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Friday, January 18, 2019

Cover Story

COMFORTABLE SURROUNDINGS: Jeffrey Kerkhoff, owner of Jephry Floral Studio on Broadway in Providence, with customer Melissa Lamoine of Cumberland. Kerkhoff said he feels comfortable in a neighborhood that has improved in value and esteem since he first opened his floral business 20 years ago.
 / PBN PHOTO/MICHAEL SALERNO

As investment boosts city neighborhoods, can developers avoid displacing the poor?

Twenty years ago, Jeffrey Kerkhoff opened a floral ­studio in a narrow backroom of an upholstery business on Broadway, on the west side of...

Despite false start, transformation of Jewelry District taking shape

On a recent gray, autumn afternoon, early rush-hour traffic was backing up along Point Street in the old Jewelry District in downtown Providence. Most...
CHANGING INDUSTRY: Cheryl Burrell, right, associate director of the Office of Diversity, Equity and Opportunity in the R.I. Department of Administration, is heading the state’s efforts to further diversify the construction industry. At left are Dorinda Keene, assistant administrator of MBE, or minority business enterprise, and Elvys Ruiz, chief supplier to diversity officer.
 / PBN PHOTO/MICHAEL SALERNO

White men still dominate construction, though some companies are committed to...

Born to immigrant families struggling to get by in Providence, Edwin A. Montas and Christopher L. Calderon had a lot in common growing up.Similarly...
BUSY DEVELOPER: Arnold “Buff” Chace is the managing partner for Cornish Associates LP, which has several ongoing projects in downtown Providence, including three historical buildings on Westminster Street that are being renovated into apartments/retail. Chace stands in front of one of the properties, The Peerless Building at 150 Union St.
 / PBN PHOTO/MICHAEL SALERNO

Despite some permitting improvements, developers often ‘going nowhere fast’ in Providence

The developer of a riverfront hotel proposed for Providence gained initial approval from the I-195 Redevelopment District Commission a year ago, giving him clearance...

Will 2018 be the year Rhode Island voters take a stand...

“Embarrassing,” is how R.I. Department of Education Commissioner Ken Wagner described the state of local public elementary, middle and high schools.“When I visit a...
HITTING THE PAVEMENT: Gubernatorial candidate Joseph A. Trillo, a former Republican state representative who has owned several manufacturing and retail businesses in Rhode Island, is running as an independent in the Nov. 6 general election. Trillo uses two buses and a truck to travel around the state and spread his message to voters.
 / PBN PHOTO/MICHAEL SALERNO

In a year of highly partisan politics, can independents boost political...

From his lofty perch atop the Statehouse, the Independent Man seems like a lonely soul, but he really isn’t.With spear in hand, the statue...
FRUSTRATED: Steven Porter, co-owner with his wife, Dawn, of Stillwater Books on Main Street in Pawtucket, said the decision of the Pawtucket Red Sox to move to Worcester, Mass., is a missed opportunity to “revitalize the downtown in one fell swoop,” adding the city will lose hundreds of thousands of potential visitors. / PBN PHOTO/MICHAEL SALERNO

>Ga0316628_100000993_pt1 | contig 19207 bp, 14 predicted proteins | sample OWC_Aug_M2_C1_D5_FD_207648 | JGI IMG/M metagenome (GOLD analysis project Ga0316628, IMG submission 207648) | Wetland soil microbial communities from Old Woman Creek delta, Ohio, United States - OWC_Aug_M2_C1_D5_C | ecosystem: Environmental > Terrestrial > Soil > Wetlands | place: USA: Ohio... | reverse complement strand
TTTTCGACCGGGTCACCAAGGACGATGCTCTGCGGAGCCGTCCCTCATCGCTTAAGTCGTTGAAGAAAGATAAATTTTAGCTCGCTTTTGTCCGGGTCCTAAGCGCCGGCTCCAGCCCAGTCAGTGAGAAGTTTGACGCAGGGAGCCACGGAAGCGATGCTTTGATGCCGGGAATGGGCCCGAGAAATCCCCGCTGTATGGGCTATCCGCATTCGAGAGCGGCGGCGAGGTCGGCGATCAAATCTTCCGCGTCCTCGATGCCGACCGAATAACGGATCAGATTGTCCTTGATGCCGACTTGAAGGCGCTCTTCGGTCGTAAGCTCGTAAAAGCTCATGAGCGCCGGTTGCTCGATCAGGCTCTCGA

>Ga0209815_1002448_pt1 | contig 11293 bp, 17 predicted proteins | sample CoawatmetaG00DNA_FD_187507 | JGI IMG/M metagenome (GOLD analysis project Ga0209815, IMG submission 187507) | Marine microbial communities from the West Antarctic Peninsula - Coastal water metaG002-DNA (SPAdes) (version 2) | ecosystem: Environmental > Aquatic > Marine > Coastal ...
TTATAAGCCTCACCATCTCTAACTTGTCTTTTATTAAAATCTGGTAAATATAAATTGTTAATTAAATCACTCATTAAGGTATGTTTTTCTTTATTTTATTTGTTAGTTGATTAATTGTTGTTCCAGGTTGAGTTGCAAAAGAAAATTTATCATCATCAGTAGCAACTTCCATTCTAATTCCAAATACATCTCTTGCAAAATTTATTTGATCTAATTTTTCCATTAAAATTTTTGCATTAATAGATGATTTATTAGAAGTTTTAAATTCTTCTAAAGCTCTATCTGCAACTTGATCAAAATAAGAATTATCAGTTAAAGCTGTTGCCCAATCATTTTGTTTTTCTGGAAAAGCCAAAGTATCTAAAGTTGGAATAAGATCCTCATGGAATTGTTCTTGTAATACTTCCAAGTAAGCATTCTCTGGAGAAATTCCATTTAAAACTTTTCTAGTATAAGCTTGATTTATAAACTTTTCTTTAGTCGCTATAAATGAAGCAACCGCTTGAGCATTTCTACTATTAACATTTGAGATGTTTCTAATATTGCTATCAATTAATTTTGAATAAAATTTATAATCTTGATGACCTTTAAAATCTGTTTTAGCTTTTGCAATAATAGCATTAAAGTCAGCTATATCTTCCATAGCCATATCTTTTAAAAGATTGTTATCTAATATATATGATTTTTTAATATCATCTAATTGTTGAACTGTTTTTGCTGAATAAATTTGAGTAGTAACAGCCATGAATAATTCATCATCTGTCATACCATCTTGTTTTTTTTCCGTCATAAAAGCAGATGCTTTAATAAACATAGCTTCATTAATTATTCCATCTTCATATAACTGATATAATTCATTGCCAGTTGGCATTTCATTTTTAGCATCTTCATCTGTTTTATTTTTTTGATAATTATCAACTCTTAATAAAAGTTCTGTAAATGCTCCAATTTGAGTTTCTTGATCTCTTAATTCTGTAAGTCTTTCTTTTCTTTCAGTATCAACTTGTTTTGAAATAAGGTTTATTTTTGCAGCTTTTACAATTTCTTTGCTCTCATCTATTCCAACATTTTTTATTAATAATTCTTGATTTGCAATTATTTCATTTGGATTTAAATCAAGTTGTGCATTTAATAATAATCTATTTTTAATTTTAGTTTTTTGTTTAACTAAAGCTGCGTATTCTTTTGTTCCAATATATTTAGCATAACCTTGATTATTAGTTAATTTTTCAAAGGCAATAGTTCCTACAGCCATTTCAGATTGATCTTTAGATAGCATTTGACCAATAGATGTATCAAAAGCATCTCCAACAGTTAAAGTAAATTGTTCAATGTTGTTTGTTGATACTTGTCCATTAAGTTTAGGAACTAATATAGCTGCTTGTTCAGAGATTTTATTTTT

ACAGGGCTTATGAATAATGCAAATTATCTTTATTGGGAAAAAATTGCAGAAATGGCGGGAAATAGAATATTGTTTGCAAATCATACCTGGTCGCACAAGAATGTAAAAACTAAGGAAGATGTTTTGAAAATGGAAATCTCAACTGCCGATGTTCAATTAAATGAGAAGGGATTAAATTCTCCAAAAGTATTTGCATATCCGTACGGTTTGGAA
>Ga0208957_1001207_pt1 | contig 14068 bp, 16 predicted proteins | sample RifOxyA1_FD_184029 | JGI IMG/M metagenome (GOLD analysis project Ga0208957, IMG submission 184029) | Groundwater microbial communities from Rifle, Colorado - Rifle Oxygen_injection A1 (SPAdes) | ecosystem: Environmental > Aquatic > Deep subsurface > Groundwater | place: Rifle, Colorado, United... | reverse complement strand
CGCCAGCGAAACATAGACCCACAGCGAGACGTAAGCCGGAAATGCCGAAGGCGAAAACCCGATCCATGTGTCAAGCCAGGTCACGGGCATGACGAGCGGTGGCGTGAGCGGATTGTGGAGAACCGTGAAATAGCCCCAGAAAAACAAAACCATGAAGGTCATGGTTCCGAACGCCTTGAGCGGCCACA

With the dream of a gleaming new ballpark gone, Pawtucket businesses...

Out the picture windows of his Pawtucket bookstore, Steven Porter can see what might have been.With a sweep of his hand, he identified the...
TAKING THE LEAD: Providence Mayor Jorge O. Elorza says he’s proud that the Providence Police Department was the first in the state to adopt body cameras for its police officers. He said the program has been well-received, adding it helps to calm people down because they know they are being recorded, while also allowing “the entire picture” of an incident to get out.
 / PBN PHOTO/MICHAEL SALERNO

Can a self-described ‘pro[business]-growth progressive’ mayor boost investment in Providence?

The son of Guatemalan immigrants who settled in the West End of Providence, Mayor Jorge O. Elorza is a pull-yourself-up-by-your-bootstraps story: The first in...
FAVORABLE CHANGES: Rick Simone, executive director of the Federal Hill Commerce Association, said merchants in the Federal Hill section of Providence are pleased with changes to the city’s licensing and permitting system that have made the process faster and easier, adding the city’s Board of Licenses has been more responsive to merchant concerns.
 / PBN PHOTO/MICHAEL SALERNO

Providence mayoral candidates vie for pulse on small businesses

It may be hard to think of the many rundown and abandoned houses that have tarnished Providence’s neighborhoods in the context of small business...

Is liberal-leaning Sen. Sheldon Whitehouse making a difference in a deeply...

A consistently liberal voice on both fiscal and social issues since joining the Senate in 2007, Sen. Sheldon Whitehouse, D-R.I., has made a name...
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